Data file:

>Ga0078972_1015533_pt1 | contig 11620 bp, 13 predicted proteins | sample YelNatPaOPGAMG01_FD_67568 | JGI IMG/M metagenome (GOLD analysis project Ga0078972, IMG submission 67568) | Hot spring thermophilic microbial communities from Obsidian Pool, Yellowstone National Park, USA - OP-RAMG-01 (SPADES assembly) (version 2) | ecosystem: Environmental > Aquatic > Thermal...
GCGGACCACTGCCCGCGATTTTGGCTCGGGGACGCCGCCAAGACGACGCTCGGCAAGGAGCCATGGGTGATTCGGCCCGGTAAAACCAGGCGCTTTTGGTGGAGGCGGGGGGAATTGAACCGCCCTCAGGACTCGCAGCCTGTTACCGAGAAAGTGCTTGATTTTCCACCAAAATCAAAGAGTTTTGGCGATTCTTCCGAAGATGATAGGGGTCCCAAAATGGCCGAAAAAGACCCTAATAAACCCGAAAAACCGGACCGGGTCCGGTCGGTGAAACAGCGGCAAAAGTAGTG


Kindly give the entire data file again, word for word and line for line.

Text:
>Ga0078972_1015533_pt1 | contig 11620 bp, 13 predicted proteins | sample YelNatPaOPGAMG01_FD_67568 | JGI IMG/M metagenome (GOLD analysis project Ga0078972, IMG submission 67568) | Hot spring thermophilic microbial communities from Obsidian Pool, Yellowstone National Park, USA - OP-RAMG-01 (SPADES assembly) (version 2) | ecosystem: Environmental > Aquatic > Thermal...
GCGGACCACTGCCCGCGATTTTGGCTCGGGGACGCCGCCAAGACGACGCTCGGCAAGGAGCCATGGGTGATTCGGCCCGGTAAAACCAGGCGCTTTTGGTGGAGGCGGGGGGAATTGAACCGCCCTCAGGACTCGCAGCCTGTTACCGAGAAAGTGCTTGATTTTCCACCAAAATCAAAGAGTTTTGGCGATTCTTCCGAAGATGATAGGGGTCCCAAAATGGCCGAAAAAGACCCTAATAAACCCGAAAAACCGGACCGGGTCCGGTCGGTGAAACAGCGGCAAAAGTAGTG